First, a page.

MANILA, Philippines – Health Secretary Francisco Duque III and medical experts from the University of the Philippines-Philippine General Hospital (UP-PGH) on Tuesday, February 6, allayed public fears involving the controversial Dengvaxia vaccine.
UP-PGH expert panel head Juliet Sio-Aguilar said at the Senate hearing on the Dengvaxia controversy not all reported deaths allegedly due to the dengue vaccine are true.
Responding to the question of Senator Joseph Victor Ejercito, Aguilar said there is no reason to panic amid the alleged deaths of children who were vaccinated by Dengvaxia.
“Di naman ho. Kasi po sa dami nang nabakunahan ng Dengvaxia, talagang meron na normal diseases na mangayayari with or without Dengvaxia," she said.
(There's no reason [to panic]. Because of the number of those who were vaccinated with Dengvaxia, there are really normal diseases that would happen with or without Dengvaxia.)
“Ang kailangaan ipahiwatig ay ang dengue infection ay 'di mangyayari kung 'di makakagat ng lamok. Kaya importante ang ating paligid lilinisin natin, 'wag lalagyan ng bagay na puwedeng breeding places ng dengue,” she added.
(What should be conveyed is that dengue infection will not happen if you don't get bitten by an [infected] mosquito. So it's important to clean our surroundings, don't leave out items that can become breeding places of dengue.)
Dr Mary Ann Lansang shared the same sentiment and said the reported deaths are not yet proven to be caused by the vaccine.
“Hindi rin po, hindi pa natin nakukuha 'yung final result from the dengue investigative task force kung talagang dahil sa severe dengue na-enhance or napalubha ng Dengvaxia or natural wild type na dengue ito. Meron ho maliit na risk na baka na-enhance… but we can address that ho by very prompt health [care],” Lansang said.
(We have not received the final result from the dengue investigative task force if Dengvaxia enhanced or worsened the severe dengue, or it was caused by a natural wild type of dengue. There is a small risk that it might have been enhanced...but we can address that with very prompt health [care].)
Lansang said if a person has high fever, he or she should be immediately be brought to an expert doctor.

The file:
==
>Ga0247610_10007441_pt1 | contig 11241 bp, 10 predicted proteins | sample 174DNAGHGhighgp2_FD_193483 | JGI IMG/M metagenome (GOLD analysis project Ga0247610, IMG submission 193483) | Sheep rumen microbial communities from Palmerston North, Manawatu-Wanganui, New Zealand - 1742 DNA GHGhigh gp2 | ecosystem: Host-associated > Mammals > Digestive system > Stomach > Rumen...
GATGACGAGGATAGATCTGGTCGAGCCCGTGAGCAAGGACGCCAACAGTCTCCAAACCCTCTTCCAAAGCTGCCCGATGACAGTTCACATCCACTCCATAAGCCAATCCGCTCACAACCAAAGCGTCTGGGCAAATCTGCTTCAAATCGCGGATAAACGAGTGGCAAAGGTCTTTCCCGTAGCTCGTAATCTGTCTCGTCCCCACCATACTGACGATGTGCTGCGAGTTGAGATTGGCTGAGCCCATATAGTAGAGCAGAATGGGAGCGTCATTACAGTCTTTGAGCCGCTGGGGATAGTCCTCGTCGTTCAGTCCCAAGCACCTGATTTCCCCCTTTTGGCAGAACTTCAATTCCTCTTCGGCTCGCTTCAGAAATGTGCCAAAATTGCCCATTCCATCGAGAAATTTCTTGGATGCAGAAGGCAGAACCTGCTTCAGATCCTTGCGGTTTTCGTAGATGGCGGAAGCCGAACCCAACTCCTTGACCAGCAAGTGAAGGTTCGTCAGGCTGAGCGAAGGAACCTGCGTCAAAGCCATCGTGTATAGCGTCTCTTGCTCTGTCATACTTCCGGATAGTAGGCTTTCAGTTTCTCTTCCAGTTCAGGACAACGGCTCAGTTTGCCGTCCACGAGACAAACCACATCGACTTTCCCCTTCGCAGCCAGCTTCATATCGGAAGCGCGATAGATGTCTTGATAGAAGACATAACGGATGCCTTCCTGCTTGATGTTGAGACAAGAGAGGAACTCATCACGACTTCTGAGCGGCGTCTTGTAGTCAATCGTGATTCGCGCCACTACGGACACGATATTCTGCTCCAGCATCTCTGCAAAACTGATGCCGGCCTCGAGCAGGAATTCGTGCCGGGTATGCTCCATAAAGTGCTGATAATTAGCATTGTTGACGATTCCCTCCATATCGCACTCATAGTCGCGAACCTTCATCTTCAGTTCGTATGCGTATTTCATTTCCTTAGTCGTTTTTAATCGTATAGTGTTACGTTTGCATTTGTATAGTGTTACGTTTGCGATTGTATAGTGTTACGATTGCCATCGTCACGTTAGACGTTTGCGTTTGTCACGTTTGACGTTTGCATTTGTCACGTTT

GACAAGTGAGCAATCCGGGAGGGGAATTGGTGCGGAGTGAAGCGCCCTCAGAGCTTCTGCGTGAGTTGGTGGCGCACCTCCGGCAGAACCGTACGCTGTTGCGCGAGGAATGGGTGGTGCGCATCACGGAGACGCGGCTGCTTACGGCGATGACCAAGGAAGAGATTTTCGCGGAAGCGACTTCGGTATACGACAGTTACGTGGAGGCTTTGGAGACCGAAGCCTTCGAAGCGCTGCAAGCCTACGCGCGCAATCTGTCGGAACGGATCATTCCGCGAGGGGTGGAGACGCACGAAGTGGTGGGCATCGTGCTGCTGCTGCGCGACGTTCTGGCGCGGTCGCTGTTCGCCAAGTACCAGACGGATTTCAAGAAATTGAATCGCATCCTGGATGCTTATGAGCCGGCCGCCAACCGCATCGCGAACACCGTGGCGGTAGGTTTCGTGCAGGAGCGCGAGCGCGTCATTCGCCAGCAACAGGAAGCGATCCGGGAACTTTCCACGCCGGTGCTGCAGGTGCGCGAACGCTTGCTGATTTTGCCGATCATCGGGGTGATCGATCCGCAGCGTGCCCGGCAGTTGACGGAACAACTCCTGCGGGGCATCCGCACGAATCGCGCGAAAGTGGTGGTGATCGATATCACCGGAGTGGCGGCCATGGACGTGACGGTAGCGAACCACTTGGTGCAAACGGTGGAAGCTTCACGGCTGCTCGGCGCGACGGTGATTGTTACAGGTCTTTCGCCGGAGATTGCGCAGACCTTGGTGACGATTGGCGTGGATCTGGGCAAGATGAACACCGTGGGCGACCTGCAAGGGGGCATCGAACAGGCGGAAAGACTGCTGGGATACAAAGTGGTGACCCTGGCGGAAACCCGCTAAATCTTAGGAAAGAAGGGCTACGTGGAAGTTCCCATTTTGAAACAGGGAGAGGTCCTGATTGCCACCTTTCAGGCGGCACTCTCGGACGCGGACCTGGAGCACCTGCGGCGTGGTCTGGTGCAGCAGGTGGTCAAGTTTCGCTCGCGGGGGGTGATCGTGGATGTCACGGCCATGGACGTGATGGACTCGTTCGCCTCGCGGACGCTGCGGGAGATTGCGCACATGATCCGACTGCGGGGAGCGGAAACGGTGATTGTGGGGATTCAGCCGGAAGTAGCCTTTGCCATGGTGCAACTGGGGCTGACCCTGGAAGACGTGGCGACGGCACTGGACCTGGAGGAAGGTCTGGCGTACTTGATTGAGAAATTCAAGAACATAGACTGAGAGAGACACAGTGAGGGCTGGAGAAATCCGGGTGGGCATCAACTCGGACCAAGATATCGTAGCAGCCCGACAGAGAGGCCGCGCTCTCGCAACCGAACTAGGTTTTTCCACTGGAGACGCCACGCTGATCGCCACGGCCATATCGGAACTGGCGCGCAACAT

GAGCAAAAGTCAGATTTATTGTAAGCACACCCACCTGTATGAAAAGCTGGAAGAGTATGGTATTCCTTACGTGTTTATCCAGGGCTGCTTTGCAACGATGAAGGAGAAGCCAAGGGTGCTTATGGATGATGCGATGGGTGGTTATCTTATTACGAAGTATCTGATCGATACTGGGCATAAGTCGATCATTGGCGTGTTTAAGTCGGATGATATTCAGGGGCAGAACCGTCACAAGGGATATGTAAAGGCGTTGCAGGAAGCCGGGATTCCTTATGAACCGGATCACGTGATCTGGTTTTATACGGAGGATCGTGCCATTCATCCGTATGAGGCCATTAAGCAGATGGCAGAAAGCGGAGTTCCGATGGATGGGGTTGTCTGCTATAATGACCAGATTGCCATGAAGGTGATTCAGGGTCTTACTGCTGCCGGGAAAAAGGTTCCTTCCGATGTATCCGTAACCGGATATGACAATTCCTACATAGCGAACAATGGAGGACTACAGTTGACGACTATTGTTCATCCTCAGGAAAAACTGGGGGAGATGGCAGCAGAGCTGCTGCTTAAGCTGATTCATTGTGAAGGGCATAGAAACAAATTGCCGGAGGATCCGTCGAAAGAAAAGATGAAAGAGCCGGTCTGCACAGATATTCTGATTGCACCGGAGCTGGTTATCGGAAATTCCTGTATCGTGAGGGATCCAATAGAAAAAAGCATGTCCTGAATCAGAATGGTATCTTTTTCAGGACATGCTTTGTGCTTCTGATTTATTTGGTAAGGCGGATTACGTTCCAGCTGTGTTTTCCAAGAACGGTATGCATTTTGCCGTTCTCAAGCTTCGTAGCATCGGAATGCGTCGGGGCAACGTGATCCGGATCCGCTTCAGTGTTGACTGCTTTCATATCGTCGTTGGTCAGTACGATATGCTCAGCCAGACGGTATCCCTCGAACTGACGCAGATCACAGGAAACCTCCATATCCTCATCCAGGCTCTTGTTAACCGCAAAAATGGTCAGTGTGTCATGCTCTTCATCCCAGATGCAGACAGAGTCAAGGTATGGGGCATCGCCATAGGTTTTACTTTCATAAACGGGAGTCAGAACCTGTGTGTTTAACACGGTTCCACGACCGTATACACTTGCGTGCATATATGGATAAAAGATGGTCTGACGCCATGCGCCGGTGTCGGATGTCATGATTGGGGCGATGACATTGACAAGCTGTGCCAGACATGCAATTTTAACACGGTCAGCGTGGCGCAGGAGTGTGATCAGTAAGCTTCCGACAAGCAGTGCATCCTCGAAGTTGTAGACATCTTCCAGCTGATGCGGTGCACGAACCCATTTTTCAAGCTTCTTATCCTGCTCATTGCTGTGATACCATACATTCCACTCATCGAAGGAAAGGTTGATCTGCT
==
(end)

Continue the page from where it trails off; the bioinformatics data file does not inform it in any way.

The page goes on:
She also said clinical trials show that Dengvaxia is “generally safe,” saying a majority of school-age children are "seropositive" or have been afflicted with dengue.
Lansang pointed out, however, that the problem is the almost 30% with no prior infection, following Sanofi's advisory that these vaccinees are at risk of contracting severe dengue. But should there be side effects, she said these could be addressed through immediate medical attention.
“Wala pong basis mag-panic po ngayon. Ang advice po namin based on our calculations doon sa mga results from the clinical trials, in general, safe ho kasi marami sa mga kababayan natin at that age would be seropositive. Ang problema natin 10% to 20% or maybe 30% na seronegative,” Lansang said.
(There's no basis to panic now. Out advice, based on our calucations on the results from the clinical trials, in general, it is safe because many of our countrymen at that are with be seropositive. The problem is with the 10% to 20% or maybe 30% who are seronegative.)
Fear of vaccines might lead to future epidemic?
Ejercito lamented the unnecessary level of hysteria about the vaccine, especially anong non-expert groups.
Citing reports he received, the senator said parents were rejecting the administration of proven vaccines for measles, polio, and diphtheria to their children.
“The hysteria is not helping at all. My worry is this would be a problem in the next few years. Baka magkaroon ng epidemic, diseases, 'pag di matuloy maibalik ang tiwala ng publiko sa (There might be an epidemic, diseases, if we can't restore public trust in the) immunization program,” Ejercito said.
Duque said he received similar reports, especially in Region 3.
The health chief also lamented efforts to fan hysteria over the Dengvaxia issue, and appealed to groups “occasionally seen on TV” to stop sowing fear. Duque did not name the organizations but the Public Attorney’s Office (PAO) has so far refused to cooperate with them.
“So this is very important, I appeal to everyone especially those whom we occasionaly see on TV. Certainly, there's an effort to create this hysteria, this fear, if not panic, among parents of children. We do understand, of course, the sentiment of parents. But I think it is important for the Senate, Congress, DOH, other agencies to have a unified stand,” Duque said.
Duque said he met with Justice Secretary Vitaliano Aguirre II to officially transmit the findings of the UP-PGH panel.
“I told him this can provide very valuable data to help complement other groups. He told me, 'Have it investigated by NBI experts this time.' They are informed by Secretary Aguirre. They do have real experts,” Duque said.
The UP-PGH panel found that 3 of the 14 deaths being linked to Dengvaxia have causal relation, meaning they died of dengue despite being vaccinated. Two of the 3 deaths may have been due to vaccine failure, while most of the deaths were caused by other illnesses.
The UP-PGH findings, which are still subject to further validation, are in contrast to the alarming pronouncements of the PAO, which saw a bleeding pattern in the autopsies it conducted on the 14 children.
A group of doctors, including former health secretary Esperanza Cabral, urged the DOJ to stop the PAO from conducting autopsies on the children who supposedly died due to Dengvaxia.
Camille Elemia is Rappler's lead reporter for media, disinformation, and democracy. She won an ILO award in 2017. She received the prestigious Fulbright-Hubert Humphrey fellowship in 2019, allowing her to further study media and politics in the US. Email email@example.com